Speaking at Walter Benjamin Now, an event at Whitechapel Gallery marking the 75th anniversary of Benjamin's death, Esther Leslie thinks through Benjamin's concepts, in particular the ‘microcosm’, to reflect on the contemporary migrant crisis at the borders of Fortress Europe. These ‘millions of nameless movers’ give Benjamin’s own death a contemporary resonance, as well as endowing his memorial with new meaning in ‘the Now’.
Esther Leslie is a translator of Walter Benjamin’s ‘The Storyteller’ and author of ‘Hollywood Flatlands: Animation, Critical Theory and the Avant-Garde’.
'Pre-op'. 'Post-op'. 'No-op'. Not until recently did anybody question why trans people should be defined exclusively by whether or not they'd had genital surgery. Though gender variance has existed in most cultures throughout time, trans people today – particularly women – are still forced to situate themselves in relation to the idea of the medicalised 'sex change'. Have you had the op? Are you planning to? Are you taking testosterone? How far will you go?
In a number of recent articles, Jacques Sapir has argued for the 'logic of fronts', stating that the Left must temporarily subordinate its ideological differences with far-right groups such as the Front National to pursue the common objective of leaving the euro. Writing for Le Monde Diplomatique, Frédéric Lordon strongly rejects this view, arguing that any euro-exit must be from the left and to the left, not shackled to forces with fundamentally different conceptions of what 'national sovereignty' would entail.
By Frédéric Lordon. Translated by David Broder
Will the debate on the euro ever be free of the curse of the Front National? Without doubt, everything seems set on condemning it to this association, especially in an era when all kinds of confusion and hysteria mix together to the extent that it is impossible to have even the slightest rational debate. But what are we to say when some of the advocates of euro exit add to the intellectual mayhem, identifying themselves as of the Left but then calling for improbable alliances with the far Right?
"Under Blair and Brown, I’d usually felt angry and disappointed; now, I was desperate and defeated. Working at the PCT as it was dismembered and downsized, watching as arts funding, unemployment and disability benefits, mental health services and support networks for women and LGBT people were ruthlessly cut, I’d often told friends that one problem I had with the coalition was I could never decided which MP to despise the most. Arguing in favour of abolishing the Human Rights Act, Theresa May had spoken of ‘the illegal immigrant who cannot be deported because – and I am not making this up – he had a pet cat’, and she was always near the top of my Hate List." Juliet Jacques, Trans: A Memoir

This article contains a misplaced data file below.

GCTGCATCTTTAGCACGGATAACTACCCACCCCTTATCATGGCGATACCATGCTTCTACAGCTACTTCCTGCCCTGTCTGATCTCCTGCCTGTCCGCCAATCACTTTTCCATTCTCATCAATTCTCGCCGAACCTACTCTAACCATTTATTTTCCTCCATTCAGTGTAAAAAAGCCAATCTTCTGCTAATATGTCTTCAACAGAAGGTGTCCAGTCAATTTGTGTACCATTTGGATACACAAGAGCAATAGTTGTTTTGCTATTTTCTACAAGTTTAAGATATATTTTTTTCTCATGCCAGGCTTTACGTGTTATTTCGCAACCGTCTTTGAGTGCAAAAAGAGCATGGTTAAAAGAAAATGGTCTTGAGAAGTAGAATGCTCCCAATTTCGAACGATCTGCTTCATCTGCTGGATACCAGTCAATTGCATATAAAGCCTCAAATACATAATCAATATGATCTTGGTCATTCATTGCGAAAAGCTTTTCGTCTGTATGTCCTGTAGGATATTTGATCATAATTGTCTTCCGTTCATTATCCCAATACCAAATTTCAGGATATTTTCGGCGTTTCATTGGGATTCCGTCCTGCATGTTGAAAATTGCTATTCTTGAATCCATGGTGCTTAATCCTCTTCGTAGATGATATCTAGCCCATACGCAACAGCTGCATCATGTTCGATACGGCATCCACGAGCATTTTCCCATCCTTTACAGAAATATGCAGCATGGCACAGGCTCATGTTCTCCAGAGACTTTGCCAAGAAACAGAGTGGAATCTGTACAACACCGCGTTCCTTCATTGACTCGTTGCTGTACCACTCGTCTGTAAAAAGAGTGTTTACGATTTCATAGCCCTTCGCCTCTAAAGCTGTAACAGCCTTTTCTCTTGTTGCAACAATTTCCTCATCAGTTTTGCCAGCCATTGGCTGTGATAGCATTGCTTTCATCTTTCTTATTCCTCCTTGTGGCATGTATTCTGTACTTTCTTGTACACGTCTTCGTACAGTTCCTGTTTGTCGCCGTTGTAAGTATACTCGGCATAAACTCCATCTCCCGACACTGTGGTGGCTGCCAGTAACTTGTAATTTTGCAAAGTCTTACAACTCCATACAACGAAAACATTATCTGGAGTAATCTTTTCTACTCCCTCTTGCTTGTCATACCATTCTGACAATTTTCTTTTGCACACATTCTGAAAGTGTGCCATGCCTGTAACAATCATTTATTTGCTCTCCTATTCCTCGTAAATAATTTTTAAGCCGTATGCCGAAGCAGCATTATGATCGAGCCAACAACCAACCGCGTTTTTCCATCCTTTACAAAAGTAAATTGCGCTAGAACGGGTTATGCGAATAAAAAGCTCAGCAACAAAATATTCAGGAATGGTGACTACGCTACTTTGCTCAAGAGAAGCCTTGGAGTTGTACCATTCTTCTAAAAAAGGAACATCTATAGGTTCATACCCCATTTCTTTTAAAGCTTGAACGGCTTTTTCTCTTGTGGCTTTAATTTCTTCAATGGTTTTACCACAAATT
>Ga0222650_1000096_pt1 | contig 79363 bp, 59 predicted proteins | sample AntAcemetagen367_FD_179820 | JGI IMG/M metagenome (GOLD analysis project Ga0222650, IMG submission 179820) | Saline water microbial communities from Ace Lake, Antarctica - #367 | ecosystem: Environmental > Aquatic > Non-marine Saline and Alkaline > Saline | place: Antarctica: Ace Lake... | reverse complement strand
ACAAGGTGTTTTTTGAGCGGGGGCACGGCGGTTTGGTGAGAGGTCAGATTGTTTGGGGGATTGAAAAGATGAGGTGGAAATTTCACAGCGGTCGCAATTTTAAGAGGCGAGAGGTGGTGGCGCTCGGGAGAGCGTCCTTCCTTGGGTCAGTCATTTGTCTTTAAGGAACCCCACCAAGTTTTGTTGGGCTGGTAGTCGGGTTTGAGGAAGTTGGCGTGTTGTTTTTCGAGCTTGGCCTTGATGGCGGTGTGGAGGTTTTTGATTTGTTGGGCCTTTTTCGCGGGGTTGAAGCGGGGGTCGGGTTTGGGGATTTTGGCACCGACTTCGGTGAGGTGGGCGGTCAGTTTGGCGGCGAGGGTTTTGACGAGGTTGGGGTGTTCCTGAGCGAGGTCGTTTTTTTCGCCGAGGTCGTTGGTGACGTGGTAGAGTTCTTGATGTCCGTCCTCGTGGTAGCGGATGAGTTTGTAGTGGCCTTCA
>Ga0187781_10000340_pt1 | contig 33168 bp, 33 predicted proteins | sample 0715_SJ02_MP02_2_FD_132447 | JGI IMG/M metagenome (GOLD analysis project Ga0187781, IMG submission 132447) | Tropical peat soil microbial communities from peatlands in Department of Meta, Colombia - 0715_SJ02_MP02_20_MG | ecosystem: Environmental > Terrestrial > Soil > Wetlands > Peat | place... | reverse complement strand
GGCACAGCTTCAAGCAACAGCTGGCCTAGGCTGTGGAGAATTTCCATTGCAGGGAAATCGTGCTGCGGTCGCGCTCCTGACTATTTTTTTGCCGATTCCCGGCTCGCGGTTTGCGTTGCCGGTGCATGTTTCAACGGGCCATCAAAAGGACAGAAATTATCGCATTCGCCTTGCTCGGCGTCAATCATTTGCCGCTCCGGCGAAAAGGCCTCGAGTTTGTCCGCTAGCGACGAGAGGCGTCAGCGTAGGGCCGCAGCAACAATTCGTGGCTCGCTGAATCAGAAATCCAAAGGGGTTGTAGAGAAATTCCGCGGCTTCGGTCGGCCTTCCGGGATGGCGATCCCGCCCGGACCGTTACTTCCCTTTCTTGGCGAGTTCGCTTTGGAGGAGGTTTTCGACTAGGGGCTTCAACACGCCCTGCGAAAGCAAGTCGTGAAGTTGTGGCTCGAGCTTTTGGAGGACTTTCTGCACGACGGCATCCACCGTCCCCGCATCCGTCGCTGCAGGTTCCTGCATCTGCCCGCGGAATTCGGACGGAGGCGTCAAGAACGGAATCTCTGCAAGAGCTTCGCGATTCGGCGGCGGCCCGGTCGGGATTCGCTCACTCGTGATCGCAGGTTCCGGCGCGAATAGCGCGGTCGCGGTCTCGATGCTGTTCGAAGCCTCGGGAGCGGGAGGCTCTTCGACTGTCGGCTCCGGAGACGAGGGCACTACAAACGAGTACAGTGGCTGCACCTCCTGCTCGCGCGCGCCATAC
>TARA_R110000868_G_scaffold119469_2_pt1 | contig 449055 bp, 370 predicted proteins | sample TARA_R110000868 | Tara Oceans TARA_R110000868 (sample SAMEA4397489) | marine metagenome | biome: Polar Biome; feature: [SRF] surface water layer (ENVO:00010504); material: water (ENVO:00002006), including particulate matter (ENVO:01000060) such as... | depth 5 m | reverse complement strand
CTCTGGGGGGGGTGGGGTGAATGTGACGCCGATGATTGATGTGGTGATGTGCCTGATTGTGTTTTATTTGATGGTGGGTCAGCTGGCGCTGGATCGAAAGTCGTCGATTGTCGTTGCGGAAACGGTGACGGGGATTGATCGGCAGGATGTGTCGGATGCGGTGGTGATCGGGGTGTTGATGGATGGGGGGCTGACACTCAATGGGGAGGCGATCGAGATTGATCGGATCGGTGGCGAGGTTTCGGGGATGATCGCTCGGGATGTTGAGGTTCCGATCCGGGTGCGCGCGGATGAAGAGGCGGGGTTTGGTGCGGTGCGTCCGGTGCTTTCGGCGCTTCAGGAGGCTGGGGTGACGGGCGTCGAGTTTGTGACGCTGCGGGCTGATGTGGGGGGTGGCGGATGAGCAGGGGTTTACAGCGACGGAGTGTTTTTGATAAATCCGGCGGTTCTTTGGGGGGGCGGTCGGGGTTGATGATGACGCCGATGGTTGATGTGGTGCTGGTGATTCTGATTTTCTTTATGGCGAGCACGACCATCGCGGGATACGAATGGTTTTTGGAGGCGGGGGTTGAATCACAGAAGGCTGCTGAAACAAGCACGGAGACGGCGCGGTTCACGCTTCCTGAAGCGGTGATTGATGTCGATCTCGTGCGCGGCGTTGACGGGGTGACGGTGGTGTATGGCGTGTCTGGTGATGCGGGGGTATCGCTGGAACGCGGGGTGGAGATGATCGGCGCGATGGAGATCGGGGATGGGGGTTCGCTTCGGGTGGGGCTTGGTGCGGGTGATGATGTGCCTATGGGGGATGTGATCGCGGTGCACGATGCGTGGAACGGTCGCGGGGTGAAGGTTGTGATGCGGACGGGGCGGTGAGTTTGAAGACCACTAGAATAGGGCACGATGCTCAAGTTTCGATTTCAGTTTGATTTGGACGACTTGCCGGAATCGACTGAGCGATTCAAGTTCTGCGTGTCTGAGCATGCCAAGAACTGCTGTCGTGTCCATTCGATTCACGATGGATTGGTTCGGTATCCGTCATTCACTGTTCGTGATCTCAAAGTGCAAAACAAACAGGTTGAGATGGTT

In 2011, Juliet Jacques received an invitation to the launch of Diversity Role Models in the Houses of Parliament, a charity that aimed to tackle homo/bi/transphobic bullying in schools. In her memoir Trans, Jacques recalls: “I wish we’d had that at Oakwood, I thought – but could I go to an event fronted by the Conservative home secretary?” This scene captures the contradiction of pursuing trans rights from neoliberal states. In the end, Jacques pragmatically decides to attend, with the intention of avoiding the guest speaker – Theresa May MP.
A meeting was held at the Chamber of Deputies on 31 March 2015 to mark the hundredth birthday of comrade Pietro Ingrao. Rossana Rossanda sent this message, which talks about Ingrao’s role in the history of the Italian Communist Party and the splits within it in 1956, 1968 and 1991. An (Italian-language) video of the event is available at radioradicale.it
I can only thank you for having invited me to attend the event marking Pietro Ingrao’s hundredth birthday. Through his victories and defeats, Ingrao has remained the point of reference for my own parabola as a communist. I am considered an ‘Ingraian’, even though he always refused to be characterised as the leader of some sort of tendency. This was not because of some a self-sacrificing sense of discipline, but rather, I believe, born of an ambition of no small significance that took shape at the end of the 1930s: namely, his decision to devote himself to working in an internationalist, militant community, the Partito Comunista Italiano (PCI).